FIFA Set to Approve Use of VAR for World Cup

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(WFI) FIFA is days away from implementing one of the most important changes to football´s 155-year-old rules. 

FIFA set to meet in Bogota (FIFA)
At its next meeting on March 16 in Bogota, Colombia, the world's football body is expected to approve the use of Video Assistant Referees (VAR) for the upcoming World Cup in Russia. 

FIFA President Gianni Infantino has long said World Cup referees must get high-tech help to review key decisions during the 64-game tournament. 

“VAR at the World Cup will certainly help to have a fairer World Cup,” Infantino said in a recent press conference. “If there is a  big mistake, it will be corrected.” 

The system is designed to review goals, penalty awards, red cards, and  player's mistaken identity.  Infantino said that while the current VAR system “is not perfect ...[but] we have to have the ambition to get close to perfection.”

In fact, the VAR system has often created confusion in the first full season of live trials in more than 1,000 games worldwide in top divisions in Germany and Italy.

FIFA's first use of VAR at one of its tournaments came last year at the 2017 Confederations Cup.  The experience had mixed reviews. Communication was unclear during questionable plays, in which reviews lasted several minutes instead of the initial target of a few seconds. Martin Glenn, the boss of England’s Football Association, has admitted “communications to the crowd has to be better; people in the crowd aren’t sure what is happening".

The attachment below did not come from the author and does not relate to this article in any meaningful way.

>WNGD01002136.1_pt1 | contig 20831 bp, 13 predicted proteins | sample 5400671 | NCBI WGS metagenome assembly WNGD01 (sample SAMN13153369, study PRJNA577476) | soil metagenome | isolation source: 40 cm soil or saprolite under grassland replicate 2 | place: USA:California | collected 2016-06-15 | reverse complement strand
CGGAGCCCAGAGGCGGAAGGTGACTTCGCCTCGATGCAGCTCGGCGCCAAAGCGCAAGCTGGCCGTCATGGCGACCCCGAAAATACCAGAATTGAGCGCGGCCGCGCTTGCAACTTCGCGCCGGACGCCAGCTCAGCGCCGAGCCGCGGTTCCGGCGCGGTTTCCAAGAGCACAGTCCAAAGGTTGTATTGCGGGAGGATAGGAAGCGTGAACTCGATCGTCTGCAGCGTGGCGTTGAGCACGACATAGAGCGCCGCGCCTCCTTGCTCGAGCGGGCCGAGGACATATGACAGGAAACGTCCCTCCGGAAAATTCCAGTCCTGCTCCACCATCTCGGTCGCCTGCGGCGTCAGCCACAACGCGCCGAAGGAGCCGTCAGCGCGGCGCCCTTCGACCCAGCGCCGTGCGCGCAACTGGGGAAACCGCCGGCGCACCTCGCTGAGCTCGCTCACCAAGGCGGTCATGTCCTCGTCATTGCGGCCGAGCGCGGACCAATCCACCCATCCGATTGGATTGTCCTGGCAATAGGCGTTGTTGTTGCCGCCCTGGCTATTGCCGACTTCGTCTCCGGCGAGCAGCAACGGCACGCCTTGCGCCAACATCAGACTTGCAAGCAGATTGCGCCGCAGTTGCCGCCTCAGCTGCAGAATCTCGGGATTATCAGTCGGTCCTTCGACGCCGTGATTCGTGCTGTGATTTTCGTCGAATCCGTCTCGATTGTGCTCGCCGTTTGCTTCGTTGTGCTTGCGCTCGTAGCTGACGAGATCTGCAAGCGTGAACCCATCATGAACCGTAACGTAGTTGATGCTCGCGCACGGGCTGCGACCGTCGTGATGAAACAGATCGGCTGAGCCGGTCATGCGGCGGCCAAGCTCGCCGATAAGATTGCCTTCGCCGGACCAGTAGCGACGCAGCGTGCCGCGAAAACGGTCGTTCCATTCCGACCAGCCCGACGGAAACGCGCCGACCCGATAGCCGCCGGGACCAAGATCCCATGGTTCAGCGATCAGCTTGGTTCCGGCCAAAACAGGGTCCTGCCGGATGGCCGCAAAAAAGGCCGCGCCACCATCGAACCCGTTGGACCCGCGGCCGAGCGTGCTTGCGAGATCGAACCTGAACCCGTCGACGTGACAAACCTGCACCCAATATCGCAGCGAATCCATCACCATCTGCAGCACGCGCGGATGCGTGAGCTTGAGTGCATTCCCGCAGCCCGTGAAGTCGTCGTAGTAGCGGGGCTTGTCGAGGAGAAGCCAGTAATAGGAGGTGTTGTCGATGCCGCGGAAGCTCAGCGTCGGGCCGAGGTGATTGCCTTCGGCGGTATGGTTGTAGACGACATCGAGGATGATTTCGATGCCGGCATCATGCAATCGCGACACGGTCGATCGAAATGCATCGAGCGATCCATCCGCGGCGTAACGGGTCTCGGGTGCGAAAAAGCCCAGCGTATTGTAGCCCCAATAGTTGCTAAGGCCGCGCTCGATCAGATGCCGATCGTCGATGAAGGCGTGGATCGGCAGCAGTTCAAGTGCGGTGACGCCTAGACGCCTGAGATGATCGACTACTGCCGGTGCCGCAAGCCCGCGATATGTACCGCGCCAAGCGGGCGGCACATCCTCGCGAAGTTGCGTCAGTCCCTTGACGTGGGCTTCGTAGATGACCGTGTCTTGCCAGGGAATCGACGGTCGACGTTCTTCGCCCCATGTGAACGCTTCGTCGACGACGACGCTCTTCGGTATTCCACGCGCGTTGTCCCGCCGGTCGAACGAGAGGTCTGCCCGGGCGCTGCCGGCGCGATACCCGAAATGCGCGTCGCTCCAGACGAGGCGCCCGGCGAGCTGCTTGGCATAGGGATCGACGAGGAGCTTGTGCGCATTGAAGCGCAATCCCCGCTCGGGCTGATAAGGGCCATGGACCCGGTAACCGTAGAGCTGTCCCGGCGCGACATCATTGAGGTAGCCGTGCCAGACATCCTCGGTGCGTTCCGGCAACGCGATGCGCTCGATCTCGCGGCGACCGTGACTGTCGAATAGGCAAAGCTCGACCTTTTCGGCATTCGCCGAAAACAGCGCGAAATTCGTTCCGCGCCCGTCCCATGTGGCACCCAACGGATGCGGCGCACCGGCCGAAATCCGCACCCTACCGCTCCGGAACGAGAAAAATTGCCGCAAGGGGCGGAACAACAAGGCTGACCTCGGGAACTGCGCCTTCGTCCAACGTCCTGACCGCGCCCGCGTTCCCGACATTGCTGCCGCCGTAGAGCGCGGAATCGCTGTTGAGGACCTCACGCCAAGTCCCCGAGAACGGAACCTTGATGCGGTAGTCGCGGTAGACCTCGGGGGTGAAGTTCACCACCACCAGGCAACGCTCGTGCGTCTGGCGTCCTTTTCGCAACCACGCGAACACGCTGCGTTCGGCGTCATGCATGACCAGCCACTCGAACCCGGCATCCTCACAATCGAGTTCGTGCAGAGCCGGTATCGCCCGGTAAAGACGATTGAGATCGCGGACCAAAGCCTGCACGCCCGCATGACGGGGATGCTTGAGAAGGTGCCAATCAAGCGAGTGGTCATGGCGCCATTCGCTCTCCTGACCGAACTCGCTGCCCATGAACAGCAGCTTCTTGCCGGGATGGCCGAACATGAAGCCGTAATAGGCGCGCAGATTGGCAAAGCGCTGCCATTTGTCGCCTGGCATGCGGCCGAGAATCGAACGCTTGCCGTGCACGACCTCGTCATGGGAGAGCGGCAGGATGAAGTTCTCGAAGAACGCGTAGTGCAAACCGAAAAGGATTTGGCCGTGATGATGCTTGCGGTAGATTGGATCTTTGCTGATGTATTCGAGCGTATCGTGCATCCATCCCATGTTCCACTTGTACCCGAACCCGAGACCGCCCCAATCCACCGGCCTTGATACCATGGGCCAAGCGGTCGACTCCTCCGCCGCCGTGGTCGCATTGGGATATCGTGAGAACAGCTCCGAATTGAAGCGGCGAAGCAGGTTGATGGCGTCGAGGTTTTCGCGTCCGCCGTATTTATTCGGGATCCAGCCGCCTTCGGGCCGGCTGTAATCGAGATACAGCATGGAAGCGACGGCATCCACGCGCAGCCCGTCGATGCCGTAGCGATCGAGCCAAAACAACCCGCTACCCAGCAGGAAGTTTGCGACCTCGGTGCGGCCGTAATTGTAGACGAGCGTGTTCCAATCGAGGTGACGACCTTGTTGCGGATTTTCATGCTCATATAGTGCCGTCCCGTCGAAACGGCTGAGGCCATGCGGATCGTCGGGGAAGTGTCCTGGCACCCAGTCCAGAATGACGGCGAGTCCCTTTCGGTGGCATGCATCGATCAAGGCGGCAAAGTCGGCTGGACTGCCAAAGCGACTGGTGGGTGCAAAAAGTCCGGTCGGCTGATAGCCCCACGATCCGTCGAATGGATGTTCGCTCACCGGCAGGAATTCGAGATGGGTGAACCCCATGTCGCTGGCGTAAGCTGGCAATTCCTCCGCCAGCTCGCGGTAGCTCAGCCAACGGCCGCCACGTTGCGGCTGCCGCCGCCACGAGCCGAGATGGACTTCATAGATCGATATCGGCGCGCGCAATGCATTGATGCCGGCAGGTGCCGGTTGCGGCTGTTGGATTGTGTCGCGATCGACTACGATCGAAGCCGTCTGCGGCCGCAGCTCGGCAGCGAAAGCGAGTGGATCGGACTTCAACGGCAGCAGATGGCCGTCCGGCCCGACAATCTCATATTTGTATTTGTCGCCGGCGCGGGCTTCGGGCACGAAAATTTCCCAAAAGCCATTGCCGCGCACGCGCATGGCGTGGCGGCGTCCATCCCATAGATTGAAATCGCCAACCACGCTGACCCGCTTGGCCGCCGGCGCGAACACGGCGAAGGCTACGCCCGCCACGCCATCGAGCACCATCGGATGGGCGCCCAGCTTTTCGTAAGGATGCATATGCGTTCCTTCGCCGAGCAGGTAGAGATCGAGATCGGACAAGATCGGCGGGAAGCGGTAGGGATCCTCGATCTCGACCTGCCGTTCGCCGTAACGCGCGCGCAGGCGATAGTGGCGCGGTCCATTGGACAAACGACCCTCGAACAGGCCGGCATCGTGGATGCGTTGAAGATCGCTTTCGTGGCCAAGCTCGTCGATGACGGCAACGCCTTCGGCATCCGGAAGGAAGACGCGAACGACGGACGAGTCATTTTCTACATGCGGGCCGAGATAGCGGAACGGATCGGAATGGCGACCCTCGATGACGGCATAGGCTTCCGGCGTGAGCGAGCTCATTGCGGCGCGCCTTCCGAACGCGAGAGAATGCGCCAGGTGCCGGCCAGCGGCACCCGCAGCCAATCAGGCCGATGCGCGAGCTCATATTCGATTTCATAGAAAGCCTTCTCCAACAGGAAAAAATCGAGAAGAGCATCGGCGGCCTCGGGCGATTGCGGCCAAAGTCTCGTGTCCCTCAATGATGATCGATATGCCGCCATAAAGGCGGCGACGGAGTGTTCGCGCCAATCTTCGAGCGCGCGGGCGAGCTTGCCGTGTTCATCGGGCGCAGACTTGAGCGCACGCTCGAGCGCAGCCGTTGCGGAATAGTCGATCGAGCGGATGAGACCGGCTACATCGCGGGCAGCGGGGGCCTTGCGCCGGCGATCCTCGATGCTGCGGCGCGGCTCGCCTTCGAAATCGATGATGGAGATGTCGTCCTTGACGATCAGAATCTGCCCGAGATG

Fifa received the green light to implement VAR after the International Football's Association Board (IFAB) voted unanimously last week  in favor of including the use of new technologies in the game's regulations.

The decision “represents a new era for football with video assistance for referees helping to increase integrity and fairness in the game,” IFAB said in a statement.

UEFA has already ruled out using VAR in the Champions league next season, and the English Premier League is waiting to guarantee that the system can prove itself reliable. .

FIFA’s historical reluctance to embrace technological help for referees started changing at the 2010 World Cup when England was not given a goal  against Germany despite a Frank Lampard’s shot that clearly crossed the German goal-line. England ended up losing  4-1.

At the 2014 World Cup, FIFA deployed goal-line technology. Referees were alerted with a simple yes-no signal to their watches after multiple camera angles judged if a ball crossed the line.

If VAR is finally approved, FIFA will have to choose a technology provider from more than 10 companies currently involved in trials and workshops at the organization's headquarters in Zurich .

By INSIDER Javier Monne

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